“When we Christians behave badly, or fail to behave well, we are making Christianity unbelievable to the outside world.” CS Lewis Mere Christianity.
Should pastors choose to live hundreds of miles away from their congregations?
It seems rather obvious to me that Pete Wilson was not playing straight with his former church, Cross Point, when he decided to leave due to *burn out.* I wrote about what appears to be his new position at NorthRidge Church in Plymouth Michigan. From what I was told by a member, Pete Is both allegedly a teaching pastor and a pastor of small groups. However, the strange part of this arrangement is that he is still living in Nashville, working at The A Group and flying in to the church in Michigan now and again.
One of his former associates at Cross Point Church is also doing something similar. Holly Brown left when Pete resigned. She holds the title of Executive Pastor at Embrace Church in South Dakota but she still lives the Nashville area where her husband reportedly works. Nashville is approximately 1,000 miles from South Dakota.
So, here is the question for this part of the post. Do you think it is normal for a pastor to make the deliberate choice to live hundreds or even thousands of miles away from their congregation if they hold the title of pastor?
Should a church hire a pastor who chose to leave his wife and family as well as giving a questionable explanation for leaving his former church?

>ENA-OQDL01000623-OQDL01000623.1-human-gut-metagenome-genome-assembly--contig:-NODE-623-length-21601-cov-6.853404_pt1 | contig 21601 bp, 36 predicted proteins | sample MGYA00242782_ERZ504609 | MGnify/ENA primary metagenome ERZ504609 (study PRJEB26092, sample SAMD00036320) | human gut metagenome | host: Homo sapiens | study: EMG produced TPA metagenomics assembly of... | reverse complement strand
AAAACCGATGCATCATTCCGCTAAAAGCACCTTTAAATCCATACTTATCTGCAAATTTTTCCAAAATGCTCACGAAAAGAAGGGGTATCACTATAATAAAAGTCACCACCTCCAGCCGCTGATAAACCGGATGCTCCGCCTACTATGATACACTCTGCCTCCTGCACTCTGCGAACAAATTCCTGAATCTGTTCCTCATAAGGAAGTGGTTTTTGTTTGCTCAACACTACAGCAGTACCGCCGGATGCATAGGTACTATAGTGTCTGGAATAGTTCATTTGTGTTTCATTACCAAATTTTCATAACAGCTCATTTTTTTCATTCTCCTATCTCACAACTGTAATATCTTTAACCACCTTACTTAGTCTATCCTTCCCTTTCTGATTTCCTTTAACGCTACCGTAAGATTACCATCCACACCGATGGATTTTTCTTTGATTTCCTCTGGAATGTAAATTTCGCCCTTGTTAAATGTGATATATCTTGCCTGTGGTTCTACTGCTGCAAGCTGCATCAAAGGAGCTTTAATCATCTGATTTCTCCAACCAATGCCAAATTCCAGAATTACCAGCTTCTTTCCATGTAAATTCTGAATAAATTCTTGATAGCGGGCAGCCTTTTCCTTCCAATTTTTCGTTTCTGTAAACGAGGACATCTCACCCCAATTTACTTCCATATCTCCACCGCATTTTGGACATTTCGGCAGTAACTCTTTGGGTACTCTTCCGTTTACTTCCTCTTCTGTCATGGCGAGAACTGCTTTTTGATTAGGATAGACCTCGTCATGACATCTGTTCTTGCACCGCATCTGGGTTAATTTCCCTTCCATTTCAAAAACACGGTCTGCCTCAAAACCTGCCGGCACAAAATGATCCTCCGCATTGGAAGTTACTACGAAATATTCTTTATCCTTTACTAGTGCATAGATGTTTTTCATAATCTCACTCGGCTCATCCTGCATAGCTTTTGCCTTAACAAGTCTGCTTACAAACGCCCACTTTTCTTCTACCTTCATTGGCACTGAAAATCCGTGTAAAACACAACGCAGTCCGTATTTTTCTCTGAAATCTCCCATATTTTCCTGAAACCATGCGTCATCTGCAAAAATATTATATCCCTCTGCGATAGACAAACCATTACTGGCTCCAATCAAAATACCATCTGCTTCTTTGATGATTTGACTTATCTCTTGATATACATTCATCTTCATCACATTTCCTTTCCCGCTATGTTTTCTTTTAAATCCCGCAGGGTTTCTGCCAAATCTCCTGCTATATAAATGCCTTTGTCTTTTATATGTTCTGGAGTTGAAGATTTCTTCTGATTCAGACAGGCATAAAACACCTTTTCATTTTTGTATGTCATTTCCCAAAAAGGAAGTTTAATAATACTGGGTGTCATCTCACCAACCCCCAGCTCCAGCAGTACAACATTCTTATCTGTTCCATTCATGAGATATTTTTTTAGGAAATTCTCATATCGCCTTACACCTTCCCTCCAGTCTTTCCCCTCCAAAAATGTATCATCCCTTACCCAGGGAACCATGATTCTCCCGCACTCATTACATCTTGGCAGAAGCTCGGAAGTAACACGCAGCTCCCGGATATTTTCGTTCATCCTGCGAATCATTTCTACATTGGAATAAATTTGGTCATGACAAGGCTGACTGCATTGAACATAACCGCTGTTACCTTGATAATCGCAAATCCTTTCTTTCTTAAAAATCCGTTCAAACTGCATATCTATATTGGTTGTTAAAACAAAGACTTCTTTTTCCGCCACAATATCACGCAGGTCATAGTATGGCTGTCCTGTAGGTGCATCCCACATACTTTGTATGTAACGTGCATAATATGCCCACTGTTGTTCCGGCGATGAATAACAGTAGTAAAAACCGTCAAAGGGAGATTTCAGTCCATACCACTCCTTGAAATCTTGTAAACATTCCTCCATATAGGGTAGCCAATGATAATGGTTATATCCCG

Esther Littlefield posted Episode 64: The Power Community Through Devastating Season with Brandi Wilson (Friendship Series.)
Brandi was involved in women’s leadership. Sadly, she thought those days were over when Pete walked out.
Brandi had been a pastor’s wife for 20 years when her husband decided to leave the church and their family. This was an incredibly painful season of loss for her, but her community helped get her through this time.
Brandi realized that she had been devastated but not destroyed. After their divorce, Brandi counted herself out of leadership but her women leader friends didn’t allow her to do this.
Thankfully, she realized that she could continue to be a woman’s leader through the ministry of her friends.
So, my question for Northridge is this. Why in the world would you hire a man who left his wife and family as a pastor of small groups and a teaching pastor? On top of that, is he so good that he doesn’t have to live near his church?
Why is there no question by the man who left his family accepting his long distance pastor deal but his ex wife wondered if she would no longer be qualified for leadership? Does the male rainmaker of a previous mega church get a pass?